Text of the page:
Let’s look at his statements: He’s right. He’s a self-made man who rode into office on a wave of support from the poor folks, and the rich people did clutch their pearls like the world was ending. Except that it didn’t, and the policies passed during his administration did HUGE amounts to pull Brazil out of poverty. Middle class Brazilians drive cars now where they once longed to own a motorcycle. Mr. Crônicas tells me that everyone used to buy chicken feet in the markets for stew; you’d be hard-pressed to find a bag of chicken feet in a grocery store or butcher’s. The Bolsa Familia (which gives a monthly subsidy to families with kids in school) saved many families from starvation. He began the workings (and Dilma completed them) to legalize domestic workers like maids and babysitters, freeing many from slave-like conditions and giving them footing to advocate for decent wages and hours. He did a lot for the country, and for workers. Almost nobody will deny that. He and his immediate family hasn’t been caught with extraordinary amounts of money, despite all the best attempts. His family is rich, but that could just be attributed to a president’s wages and influence. Those that favor him say that the investigations and negative news coverage are strategies to keep the poor out of political power, a way of curtailing socialist progress in favor of maintaining the rich’s strangle-hold on Brazil.
On the other hand, it’s really hard to imagine someone that high in Brazilian politics who’s not got their hand in the proverbial cookie jar. A lot of the powerful PT politicians were caught rolled up in the recent Petrobras scandal–nicknamed the Lava-Jato (“Car Wash”) investigations–where government contracts were blatantly bought and sold. So the question with Lula is a lot like with Nixon–how much did he know? It’s hard to imagine he had no idea.
And it is possible to imbezzle money in Brazil and not have it in your name. In fact it happens all the time. Before I walked down to the rally, a family friend dropped a bombshell–“I’ve got a million reais property in my name.” I was gobsmacked. This is a guy who goes to work all dusty every day. I’ve known him for years. How? “Oh, it’s not mine. This rich family friend asked me to put it in my name because all his kids already had lots of property in theirs.” “That guy?” remarked another friend, “You can drive through X farming neighborhood for miles, and it’s all his property.” See how it works? So everyone knows it very well could be that Lula’s not innocent–he’s just really smart.
And then some people don’t care. “They’re all dogs, Malvina,” one friend remarked. “They just throw us the bones of the cow once they’re done. I like Lula because he at least threw us some bones with some meat still on them.”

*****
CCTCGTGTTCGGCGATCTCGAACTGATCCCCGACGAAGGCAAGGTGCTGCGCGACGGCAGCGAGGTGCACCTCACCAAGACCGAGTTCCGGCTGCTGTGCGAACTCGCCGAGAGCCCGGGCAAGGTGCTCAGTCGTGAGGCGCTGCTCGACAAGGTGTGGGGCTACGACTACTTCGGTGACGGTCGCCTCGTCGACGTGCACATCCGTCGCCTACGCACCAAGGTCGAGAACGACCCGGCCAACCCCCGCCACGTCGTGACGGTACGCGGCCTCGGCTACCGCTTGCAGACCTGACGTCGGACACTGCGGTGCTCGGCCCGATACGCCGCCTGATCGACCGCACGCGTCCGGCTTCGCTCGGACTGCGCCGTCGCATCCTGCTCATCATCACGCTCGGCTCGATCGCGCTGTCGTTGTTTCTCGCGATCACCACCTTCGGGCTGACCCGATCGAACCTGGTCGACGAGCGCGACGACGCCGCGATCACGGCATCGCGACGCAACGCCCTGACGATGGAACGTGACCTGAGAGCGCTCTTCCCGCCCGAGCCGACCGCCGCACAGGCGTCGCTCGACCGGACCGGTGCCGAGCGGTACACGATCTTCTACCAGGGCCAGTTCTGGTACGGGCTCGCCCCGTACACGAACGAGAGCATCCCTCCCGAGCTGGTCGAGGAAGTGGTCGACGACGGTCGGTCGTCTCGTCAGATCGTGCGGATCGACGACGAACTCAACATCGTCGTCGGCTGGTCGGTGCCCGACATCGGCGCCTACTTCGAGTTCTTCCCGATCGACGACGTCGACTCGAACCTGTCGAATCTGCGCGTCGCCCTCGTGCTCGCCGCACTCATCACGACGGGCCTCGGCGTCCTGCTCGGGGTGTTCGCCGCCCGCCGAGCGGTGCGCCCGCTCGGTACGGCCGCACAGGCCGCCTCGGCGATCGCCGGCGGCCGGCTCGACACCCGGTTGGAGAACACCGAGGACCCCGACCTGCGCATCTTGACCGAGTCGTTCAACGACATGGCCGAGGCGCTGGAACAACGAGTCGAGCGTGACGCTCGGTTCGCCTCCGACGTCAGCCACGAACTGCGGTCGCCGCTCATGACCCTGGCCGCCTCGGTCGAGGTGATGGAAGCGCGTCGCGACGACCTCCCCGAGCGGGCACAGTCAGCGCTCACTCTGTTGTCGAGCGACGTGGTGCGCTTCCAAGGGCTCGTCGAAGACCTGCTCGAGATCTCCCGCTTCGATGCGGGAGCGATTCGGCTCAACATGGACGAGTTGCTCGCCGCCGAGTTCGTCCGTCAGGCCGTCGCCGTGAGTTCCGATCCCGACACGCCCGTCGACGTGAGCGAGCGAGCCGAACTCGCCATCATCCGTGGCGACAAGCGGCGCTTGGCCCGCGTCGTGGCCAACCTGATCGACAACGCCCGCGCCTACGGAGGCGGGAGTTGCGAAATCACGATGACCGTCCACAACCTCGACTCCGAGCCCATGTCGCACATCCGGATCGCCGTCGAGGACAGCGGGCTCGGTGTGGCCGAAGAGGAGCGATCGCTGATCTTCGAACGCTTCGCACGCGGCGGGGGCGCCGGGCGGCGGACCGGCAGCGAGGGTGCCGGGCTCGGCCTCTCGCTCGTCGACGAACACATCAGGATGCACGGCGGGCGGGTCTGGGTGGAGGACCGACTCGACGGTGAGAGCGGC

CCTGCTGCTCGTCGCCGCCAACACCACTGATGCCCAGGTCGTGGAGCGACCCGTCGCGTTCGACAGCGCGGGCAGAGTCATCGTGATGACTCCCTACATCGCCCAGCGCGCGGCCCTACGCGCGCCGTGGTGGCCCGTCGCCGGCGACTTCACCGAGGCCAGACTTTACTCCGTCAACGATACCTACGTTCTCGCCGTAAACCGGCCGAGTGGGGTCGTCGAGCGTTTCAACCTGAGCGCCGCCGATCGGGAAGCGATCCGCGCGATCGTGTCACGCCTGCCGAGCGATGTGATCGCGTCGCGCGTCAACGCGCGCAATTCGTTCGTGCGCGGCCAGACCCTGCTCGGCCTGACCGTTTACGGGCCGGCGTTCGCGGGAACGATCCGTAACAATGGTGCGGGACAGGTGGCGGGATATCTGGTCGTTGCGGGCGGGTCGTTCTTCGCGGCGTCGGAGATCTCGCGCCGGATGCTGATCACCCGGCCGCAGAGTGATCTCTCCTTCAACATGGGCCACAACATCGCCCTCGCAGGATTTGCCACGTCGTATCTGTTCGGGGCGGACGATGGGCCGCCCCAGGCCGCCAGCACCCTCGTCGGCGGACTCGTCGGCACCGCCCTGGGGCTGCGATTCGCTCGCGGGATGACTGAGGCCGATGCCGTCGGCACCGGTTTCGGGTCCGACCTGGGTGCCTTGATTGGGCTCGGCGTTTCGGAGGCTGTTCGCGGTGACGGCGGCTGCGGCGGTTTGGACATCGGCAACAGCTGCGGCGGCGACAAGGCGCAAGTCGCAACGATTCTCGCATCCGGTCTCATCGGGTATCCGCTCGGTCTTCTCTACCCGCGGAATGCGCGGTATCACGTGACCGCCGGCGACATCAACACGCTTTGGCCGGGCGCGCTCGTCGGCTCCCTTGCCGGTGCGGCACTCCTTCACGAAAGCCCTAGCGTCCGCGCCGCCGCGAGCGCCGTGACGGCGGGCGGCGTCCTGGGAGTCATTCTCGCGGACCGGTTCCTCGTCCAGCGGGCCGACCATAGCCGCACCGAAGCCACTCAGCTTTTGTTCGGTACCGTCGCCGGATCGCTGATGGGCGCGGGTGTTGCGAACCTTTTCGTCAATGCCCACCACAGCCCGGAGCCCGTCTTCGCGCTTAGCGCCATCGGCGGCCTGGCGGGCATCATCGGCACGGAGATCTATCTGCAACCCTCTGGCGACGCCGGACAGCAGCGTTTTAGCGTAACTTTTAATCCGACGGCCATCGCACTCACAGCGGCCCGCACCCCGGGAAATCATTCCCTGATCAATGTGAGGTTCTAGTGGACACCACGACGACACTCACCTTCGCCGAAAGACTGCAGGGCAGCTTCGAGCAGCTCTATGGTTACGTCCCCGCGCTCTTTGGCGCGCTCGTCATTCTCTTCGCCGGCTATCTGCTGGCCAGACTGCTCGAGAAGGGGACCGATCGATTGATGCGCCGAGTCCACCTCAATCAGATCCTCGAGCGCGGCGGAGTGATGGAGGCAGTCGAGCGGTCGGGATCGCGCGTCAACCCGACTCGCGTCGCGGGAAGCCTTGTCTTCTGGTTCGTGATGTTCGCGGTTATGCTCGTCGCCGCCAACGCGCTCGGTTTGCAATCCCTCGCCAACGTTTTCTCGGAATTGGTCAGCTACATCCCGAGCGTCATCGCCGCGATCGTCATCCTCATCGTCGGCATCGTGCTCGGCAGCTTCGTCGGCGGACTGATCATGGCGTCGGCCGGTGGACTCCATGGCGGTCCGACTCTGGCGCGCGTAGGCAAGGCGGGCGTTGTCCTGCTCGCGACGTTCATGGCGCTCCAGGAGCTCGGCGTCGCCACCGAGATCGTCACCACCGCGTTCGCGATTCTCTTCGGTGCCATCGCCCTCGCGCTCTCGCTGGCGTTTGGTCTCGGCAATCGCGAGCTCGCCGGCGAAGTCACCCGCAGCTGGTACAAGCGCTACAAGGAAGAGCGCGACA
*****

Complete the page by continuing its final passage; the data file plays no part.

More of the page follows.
So the question is, will Lula make it into a third presidency? It certainly looks like he’s got the taste for power and is starting to rally his troops. And what will that mean for Brazil if he does?
What do you think? Would you vote for him?
Malvina, I’m catching up on my reading list and I was so happy to read this post! I’m trying to educate myself on Brazilian politics, since this has been my home for 2.5 years and will be my home for the foreseeable future. “I like Lula because he at least threw us some bones with some meat still on them.” This is entirely how I view Lula. It’s undeniable that his policies had an incredible impact on the poor and middle class here. My husband told me stories about visiting friends’ houses as a child with his mother’s rule in the back of his head: “Eat as much as you can there, because I can’t guarantee there will be any food here.” I think in GV, people have really lost touch with that memory. My brother-in-law in his early 20s grew up with Bolsa Familia (as well as part of our income from the United States). His life was much more cushioned than my husband’s. He supports Bolsonaro. He believes Bolsonaro is untouched by corruption. I believe, as you said, “it’s really hard to imagine someone that high in Brazilian politics who’s not got their hand in the proverbial cookie jar.” I don’t think Bolsonaro is clean. I don’t think Lula is clean. But I do think that Lula was the first president in Brazil to put the needs of the poor and working class first. And while it goes against my moral compass to say this, I’m willing to put up with Lula’s corruption if it means average Brazilians are lifted up too. I fear that Bolsonaro will be Brazil’s Trump. (Also, here in GV, people will complain about ANYTHING. Our current mayor has been improving the infrastructure all over the city and yet, it’s not enough. “Well sure he paved the roads in half the neighborhoods and created safe walkways in the favelas, but this one street over here is full of potholes!” As if everything can be done at one time. As if we haven’t already seen an incredible improvement in the city during his tenure. And if you’re not convinced about the attitude in this city – try to sell something in the Facebook Bazar. 😅)
My husband tells a similar story of going to relatives’ homes to visit and asking them what was in cans of food on the shelf because he was hungry and hoping they would take the hint and open something. The deep poverty wasn’t that long ago… I’m really relieved that I can’t vote in Brazil! I don’t know which way I’d decide to go. For now, I’m happy just to describe what I see. So good to hear from you!